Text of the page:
Murray gets off the ground to blast a serve.
Professional tennis is now being played with more explosive power than ever, but sometimes simple improvements in technique and athleticism—and not only space-age advances in racquet and string technology—are making the difference.
In the case of the serve, players are making greater use of their legs to achieve more extension and racquet-head speed and get more bang for their Babolat or Wilson buck.
In the following slides, I'll show how players in recent decades have steadily been inching more and more skyward in their search for a bigger weapon.
Jack Kramer, as shown here (see 0:21 in particular) in the 1947 Wimbledon final against fellow American Tom Brown, had a smooth and powerful service motion, but he was limited by rules in place at that time.
Prior to 1961, the International Lawn Tennis Federation prohibited players from having both feet off the ground while serving. The rule obviously restricted their extension and racquet-head speed because they could not tap into the full potential of their legs.
Some players remarkably managed to rack up big ace counts despite that limitation, with Ellsworth Vines famously hitting 30 aces in just 12 service games in the 1932 Wimbledon final against Bunny Austin.
Vines's serving prowess inspired Bunyan-esque tall tales, including the following exchange cited by Palm Beach Life magazine:
Umpire: “Go ahead and serve, Mr. Vines."
Vines: “I already did.”
Umpire (to Vines's opponent): “Did Mr. Vines serve?”
Opponent: “I don’t know. I wasn’t listening.”
Vines was the Babe Ruth of tennis, blasting aces when few others could, but the brief Kramer/Brown highlights above, or these from the 1934 Wimbledon final, indicate it was rare prior to 1961 for the serve to be a devastating weapon.
Stan Smith and Ilie Nastase are shown here playing 11 years after the rule change in the Wimbledon final, yet neither player is springing up into the serve as much as he could.
Smith, in particular, was tall for a tennis player, standing at 6'4". Yet if you freeze the video (at 22:23, for example), his contact point on the serve is that of a 6'0" player today.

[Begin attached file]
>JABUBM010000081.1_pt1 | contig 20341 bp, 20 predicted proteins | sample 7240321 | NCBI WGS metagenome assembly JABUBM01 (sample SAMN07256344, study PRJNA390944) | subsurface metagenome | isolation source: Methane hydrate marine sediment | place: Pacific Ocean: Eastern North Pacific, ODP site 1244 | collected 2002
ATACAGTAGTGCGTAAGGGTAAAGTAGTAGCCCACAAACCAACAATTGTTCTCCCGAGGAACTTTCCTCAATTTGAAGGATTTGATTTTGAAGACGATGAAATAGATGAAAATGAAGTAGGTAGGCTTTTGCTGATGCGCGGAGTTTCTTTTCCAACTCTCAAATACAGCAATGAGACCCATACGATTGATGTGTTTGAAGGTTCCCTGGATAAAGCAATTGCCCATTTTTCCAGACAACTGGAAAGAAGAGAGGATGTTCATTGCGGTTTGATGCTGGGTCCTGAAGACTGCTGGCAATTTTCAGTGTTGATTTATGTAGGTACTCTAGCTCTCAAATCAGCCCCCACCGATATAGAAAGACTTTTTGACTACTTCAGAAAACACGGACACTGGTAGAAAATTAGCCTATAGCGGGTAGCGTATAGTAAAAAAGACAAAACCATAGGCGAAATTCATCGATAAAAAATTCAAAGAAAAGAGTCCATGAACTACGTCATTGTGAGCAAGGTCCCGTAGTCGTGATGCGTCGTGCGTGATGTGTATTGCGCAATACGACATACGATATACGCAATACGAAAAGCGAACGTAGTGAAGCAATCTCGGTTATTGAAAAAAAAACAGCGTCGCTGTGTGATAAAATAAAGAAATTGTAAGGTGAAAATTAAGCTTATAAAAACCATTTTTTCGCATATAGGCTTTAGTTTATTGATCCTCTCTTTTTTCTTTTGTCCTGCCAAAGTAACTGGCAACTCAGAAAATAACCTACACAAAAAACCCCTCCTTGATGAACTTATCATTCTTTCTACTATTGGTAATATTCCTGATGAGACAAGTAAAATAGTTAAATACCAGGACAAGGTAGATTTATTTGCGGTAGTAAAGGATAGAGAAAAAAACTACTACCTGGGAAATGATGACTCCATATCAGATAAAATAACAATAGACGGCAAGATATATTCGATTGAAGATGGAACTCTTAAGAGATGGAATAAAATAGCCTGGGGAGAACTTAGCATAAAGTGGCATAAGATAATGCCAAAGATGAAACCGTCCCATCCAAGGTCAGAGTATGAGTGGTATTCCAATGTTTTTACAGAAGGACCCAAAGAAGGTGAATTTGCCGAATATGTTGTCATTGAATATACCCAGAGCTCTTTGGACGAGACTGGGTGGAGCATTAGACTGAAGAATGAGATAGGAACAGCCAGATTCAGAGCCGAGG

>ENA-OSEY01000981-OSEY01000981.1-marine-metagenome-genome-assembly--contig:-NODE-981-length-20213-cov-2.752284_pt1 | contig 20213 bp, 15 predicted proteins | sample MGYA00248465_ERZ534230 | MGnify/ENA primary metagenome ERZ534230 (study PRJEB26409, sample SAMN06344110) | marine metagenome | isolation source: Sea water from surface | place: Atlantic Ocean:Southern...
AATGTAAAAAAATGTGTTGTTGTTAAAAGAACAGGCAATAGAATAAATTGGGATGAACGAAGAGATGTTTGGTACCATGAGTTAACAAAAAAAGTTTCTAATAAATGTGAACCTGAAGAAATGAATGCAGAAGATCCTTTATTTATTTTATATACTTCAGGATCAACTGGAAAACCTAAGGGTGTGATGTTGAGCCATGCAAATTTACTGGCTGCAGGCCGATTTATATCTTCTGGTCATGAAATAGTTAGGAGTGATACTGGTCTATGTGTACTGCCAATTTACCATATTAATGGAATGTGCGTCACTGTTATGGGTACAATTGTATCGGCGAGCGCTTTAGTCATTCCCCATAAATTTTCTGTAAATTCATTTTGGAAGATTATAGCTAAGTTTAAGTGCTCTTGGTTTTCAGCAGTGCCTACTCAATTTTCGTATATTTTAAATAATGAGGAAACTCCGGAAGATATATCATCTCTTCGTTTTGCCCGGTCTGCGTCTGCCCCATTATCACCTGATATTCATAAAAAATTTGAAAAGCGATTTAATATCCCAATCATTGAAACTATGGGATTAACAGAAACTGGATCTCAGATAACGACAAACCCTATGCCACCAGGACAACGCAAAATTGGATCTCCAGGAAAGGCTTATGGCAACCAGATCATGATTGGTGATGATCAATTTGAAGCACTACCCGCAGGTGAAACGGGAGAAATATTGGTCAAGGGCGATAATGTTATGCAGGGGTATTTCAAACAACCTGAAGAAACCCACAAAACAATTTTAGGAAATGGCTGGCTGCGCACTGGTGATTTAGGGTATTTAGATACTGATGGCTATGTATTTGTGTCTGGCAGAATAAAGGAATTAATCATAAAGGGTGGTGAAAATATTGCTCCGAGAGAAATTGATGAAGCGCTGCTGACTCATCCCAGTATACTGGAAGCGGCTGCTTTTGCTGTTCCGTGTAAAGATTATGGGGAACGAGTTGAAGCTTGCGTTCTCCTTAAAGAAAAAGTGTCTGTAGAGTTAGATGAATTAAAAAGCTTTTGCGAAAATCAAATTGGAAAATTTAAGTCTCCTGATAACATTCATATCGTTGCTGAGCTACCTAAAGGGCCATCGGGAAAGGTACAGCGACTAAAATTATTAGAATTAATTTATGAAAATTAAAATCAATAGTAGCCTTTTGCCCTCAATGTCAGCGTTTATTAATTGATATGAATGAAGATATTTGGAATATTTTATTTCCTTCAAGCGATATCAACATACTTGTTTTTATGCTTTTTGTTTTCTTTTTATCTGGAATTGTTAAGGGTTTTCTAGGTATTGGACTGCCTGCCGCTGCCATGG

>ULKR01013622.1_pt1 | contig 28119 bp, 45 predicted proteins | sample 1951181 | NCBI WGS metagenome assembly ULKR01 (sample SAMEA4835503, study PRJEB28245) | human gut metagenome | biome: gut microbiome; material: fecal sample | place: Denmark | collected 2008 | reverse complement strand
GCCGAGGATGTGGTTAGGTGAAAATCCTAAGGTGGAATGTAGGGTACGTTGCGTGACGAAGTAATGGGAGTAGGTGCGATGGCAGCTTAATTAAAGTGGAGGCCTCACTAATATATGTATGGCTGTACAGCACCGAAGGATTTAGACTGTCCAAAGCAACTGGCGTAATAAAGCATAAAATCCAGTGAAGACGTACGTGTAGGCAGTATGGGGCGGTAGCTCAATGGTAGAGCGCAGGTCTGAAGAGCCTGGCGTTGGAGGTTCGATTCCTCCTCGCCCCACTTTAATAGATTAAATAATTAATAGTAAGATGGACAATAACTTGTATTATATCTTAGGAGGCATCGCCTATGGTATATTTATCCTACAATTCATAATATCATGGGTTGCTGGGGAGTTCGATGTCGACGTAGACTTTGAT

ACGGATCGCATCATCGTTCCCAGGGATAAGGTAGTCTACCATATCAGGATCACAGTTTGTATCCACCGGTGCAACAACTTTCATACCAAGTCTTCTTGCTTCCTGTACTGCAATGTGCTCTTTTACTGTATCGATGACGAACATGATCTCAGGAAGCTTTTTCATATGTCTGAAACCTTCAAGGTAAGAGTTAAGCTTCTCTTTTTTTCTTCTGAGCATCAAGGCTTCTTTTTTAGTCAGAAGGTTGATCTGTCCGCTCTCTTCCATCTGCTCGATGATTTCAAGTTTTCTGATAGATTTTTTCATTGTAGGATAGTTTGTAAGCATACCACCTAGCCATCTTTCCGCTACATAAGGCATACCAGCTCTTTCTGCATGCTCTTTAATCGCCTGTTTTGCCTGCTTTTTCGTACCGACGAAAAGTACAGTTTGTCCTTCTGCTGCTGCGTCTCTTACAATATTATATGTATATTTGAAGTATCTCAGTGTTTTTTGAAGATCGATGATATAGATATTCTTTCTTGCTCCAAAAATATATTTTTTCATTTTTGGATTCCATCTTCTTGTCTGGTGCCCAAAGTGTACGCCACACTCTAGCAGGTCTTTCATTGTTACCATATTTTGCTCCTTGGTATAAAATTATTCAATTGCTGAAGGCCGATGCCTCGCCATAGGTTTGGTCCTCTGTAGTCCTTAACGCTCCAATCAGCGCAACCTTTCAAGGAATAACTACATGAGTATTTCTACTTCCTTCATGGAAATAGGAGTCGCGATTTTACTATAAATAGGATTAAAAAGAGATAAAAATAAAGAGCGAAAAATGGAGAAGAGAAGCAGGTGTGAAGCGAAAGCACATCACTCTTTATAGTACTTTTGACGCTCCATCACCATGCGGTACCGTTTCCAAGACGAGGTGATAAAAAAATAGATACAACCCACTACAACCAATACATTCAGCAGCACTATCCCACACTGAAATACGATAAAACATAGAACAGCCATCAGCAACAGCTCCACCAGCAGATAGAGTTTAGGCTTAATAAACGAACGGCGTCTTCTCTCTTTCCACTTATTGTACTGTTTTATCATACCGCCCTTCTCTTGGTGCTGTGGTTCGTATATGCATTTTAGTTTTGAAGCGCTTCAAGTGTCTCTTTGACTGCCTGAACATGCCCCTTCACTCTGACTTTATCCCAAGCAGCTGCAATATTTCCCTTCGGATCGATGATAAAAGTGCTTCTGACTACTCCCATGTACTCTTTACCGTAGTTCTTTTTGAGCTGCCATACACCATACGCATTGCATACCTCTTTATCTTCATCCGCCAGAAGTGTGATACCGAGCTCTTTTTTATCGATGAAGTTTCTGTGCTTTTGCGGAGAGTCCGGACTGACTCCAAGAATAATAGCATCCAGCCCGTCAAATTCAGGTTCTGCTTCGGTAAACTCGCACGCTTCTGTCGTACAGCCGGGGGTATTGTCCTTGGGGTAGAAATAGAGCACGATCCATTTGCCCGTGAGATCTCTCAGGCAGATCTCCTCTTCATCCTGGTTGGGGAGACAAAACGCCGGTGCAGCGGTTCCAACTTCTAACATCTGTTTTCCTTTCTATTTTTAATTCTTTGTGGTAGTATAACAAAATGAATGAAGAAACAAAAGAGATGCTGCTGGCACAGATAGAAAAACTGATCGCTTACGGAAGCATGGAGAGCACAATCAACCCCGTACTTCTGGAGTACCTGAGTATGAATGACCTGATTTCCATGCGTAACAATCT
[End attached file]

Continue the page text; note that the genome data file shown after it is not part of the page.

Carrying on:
His serve was good enough to give him an advantage in the point and get to the net—and win the 1972 Wimbledon, of course—but it was nowhere near the weapon it could have been.
Advances in racquet technology brought big changes to tennis between 1972 and 1988.
Jimmy Connors used the steel-framed Wilson T2000 in the 1970s and early 1980s, and by the mid-1980s everyone had made the switch to graphite.
Although the new sticks surely had a big impact on the serve, players also were learning to use their legs more and more for that extra elevation, extension and racquet-head speed, as exemplified here (see, for example, at 15:20) in the 1988 US Open final between Mats Wilander and Ivan Lendl.
Nearly a quarter-century after that Wilander/Lendl final, tennis has seen further advances in racquet technology, while hi-tech polyester strings are allowing players to swing away like never before, confident that extreme spin will keep the ball in the court.
Advances in the serve, as players began launching themselves higher and higher off the ground, produced some yawn-inducing serve fests at Wimbledon between players like Pete Sampras and Goran Ivanisevic.
Less attention has been given to the serve in recent years, as slower surfaces and great defense have turned several recent Grand Slam finals into interminable wars of attrition.
But as this video of Roger Federer and Novak Djokovic at the 2012 Wimbledon shows, tennis is at its all-time peak in terms of players using their legs for maximum power and the highest possible contact point.
How much higher can they go?
Servers have come a long way since 1961, but there's no reason to think the biggest weapon in tennis can't become even more devastating.